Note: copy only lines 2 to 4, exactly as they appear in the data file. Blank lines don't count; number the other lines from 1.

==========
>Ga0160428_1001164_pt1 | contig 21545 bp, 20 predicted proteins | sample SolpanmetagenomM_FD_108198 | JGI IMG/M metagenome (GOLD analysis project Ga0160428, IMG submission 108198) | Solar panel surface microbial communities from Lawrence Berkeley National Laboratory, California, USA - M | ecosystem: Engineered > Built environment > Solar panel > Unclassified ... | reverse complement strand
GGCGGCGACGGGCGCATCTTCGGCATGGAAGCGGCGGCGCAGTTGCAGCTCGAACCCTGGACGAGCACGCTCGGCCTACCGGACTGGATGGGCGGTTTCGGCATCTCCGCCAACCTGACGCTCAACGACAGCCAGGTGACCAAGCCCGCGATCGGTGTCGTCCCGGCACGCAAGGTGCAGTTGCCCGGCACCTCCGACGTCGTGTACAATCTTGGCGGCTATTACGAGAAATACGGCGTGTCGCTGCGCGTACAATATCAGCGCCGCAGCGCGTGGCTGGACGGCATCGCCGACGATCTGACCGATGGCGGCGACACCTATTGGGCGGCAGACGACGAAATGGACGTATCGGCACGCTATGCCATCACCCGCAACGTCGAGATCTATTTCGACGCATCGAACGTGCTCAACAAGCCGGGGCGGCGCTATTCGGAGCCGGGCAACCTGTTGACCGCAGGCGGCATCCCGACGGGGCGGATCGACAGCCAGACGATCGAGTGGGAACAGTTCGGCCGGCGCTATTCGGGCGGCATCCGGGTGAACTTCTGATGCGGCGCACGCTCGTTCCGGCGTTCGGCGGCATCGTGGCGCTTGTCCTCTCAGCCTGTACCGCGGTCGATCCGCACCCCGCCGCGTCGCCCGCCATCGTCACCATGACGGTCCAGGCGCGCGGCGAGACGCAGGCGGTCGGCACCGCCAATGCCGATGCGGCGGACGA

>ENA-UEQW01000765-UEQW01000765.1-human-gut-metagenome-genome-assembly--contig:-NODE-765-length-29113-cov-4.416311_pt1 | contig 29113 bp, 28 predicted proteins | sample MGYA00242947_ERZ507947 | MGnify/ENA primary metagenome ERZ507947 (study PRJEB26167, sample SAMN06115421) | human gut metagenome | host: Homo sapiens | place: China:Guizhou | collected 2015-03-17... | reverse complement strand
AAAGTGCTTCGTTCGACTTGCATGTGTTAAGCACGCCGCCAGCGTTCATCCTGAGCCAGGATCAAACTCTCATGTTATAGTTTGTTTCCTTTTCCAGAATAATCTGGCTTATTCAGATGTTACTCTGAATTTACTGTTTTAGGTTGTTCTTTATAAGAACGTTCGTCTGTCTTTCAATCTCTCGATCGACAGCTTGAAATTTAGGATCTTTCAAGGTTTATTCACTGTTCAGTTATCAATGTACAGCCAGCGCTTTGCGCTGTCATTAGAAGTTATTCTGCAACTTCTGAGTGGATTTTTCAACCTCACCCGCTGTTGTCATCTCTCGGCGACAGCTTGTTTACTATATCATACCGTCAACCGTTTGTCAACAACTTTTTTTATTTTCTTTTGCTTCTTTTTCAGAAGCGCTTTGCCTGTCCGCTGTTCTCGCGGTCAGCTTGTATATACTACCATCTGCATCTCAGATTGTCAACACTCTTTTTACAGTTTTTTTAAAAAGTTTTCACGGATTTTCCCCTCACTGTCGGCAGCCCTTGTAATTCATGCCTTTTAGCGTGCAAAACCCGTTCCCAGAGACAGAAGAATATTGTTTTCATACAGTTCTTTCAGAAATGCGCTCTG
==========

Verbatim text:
GGCGGCGACGGGCGCATCTTCGGCATGGAAGCGGCGGCGCAGTTGCAGCTCGAACCCTGGACGAGCACGCTCGGCCTACCGGACTGGATGGGCGGTTTCGGCATCTCCGCCAACCTGACGCTCAACGACAGCCAGGTGACCAAGCCCGCGATCGGTGTCGTCCCGGCACGCAAGGTGCAGTTGCCCGGCACCTCCGACGTCGTGTACAATCTTGGCGGCTATTACGAGAAATACGGCGTGTCGCTGCGCGTACAATATCAGCGCCGCAGCGCGTGGCTGGACGGCATCGCCGACGATCTGACCGATGGCGGCGACACCTATTGGGCGGCAGACGACGAAATGGACGTATCGGCACGCTATGCCATCACCCGCAACGTCGAGATCTATTTCGACGCATCGAACGTGCTCAACAAGCCGGGGCGGCGCTATTCGGAGCCGGGCAACCTGTTGACCGCAGGCGGCATCCCGACGGGGCGGATCGACAGCCAGACGATCGAGTGGGAACAGTTCGGCCGGCGCTATTCGGGCGGCATCCGGGTGAACTTCTGATGCGGCGCACGCTCGTTCCGGCGTTCGGCGGCATCGTGGCGCTTGTCCTCTCAGCCTGTACCGCGGTCGATCCGCACCCCGCCGCGTCGCCCGCCATCGTCACCATGACGGTCCAGGCGCGCGGCGAGACGCAGGCGGTCGGCACCGCCAATGCCGATGCGGCGGACGA

>ENA-UEQW01000765-UEQW01000765.1-human-gut-metagenome-genome-assembly--contig:-NODE-765-length-29113-cov-4.416311_pt1 | contig 29113 bp, 28 predicted proteins | sample MGYA00242947_ERZ507947 | MGnify/ENA primary metagenome ERZ507947 (study PRJEB26167, sample SAMN06115421) | human gut metagenome | host: Homo sapiens | place: China:Guizhou | collected 2015-03-17... | reverse complement strand
AAAGTGCTTCGTTCGACTTGCATGTGTTAAGCACGCCGCCAGCGTTCATCCTGAGCCAGGATCAAACTCTCATGTTATAGTTTGTTTCCTTTTCCAGAATAATCTGGCTTATTCAGATGTTACTCTGAATTTACTGTTTTAGGTTGTTCTTTATAAGAACGTTCGTCTGTCTTTCAATCTCTCGATCGACAGCTTGAAATTTAGGATCTTTCAAGGTTTATTCACTGTTCAGTTATCAATGTACAGCCAGCGCTTTGCGCTGTCATTAGAAGTTATTCTGCAACTTCTGAGTGGATTTTTCAACCTCACCCGCTGTTGTCATCTCTCGGCGACAGCTTGTTTACTATATCATACCGTCAACCGTTTGTCAACAACTTTTTTTATTTTCTTTTGCTTCTTTTTCAGAAGCGCTTTGCCTGTCCGCTGTTCTCGCGGTCAGCTTGTATATACTACCATCTGCATCTCAGATTGTCAACACTCTTTTTACAGTTTTTTTAAAAAGTTTTCACGGATTTTCCCCTCACTGTCGGCAGCCCTTGTAATTCATGCCTTTTAGCGTGCAAAACCCGTTCCCAGAGACAGAAGAATATTGTTTTCATACAGTTCTTTCAGAAATGCGCTCTG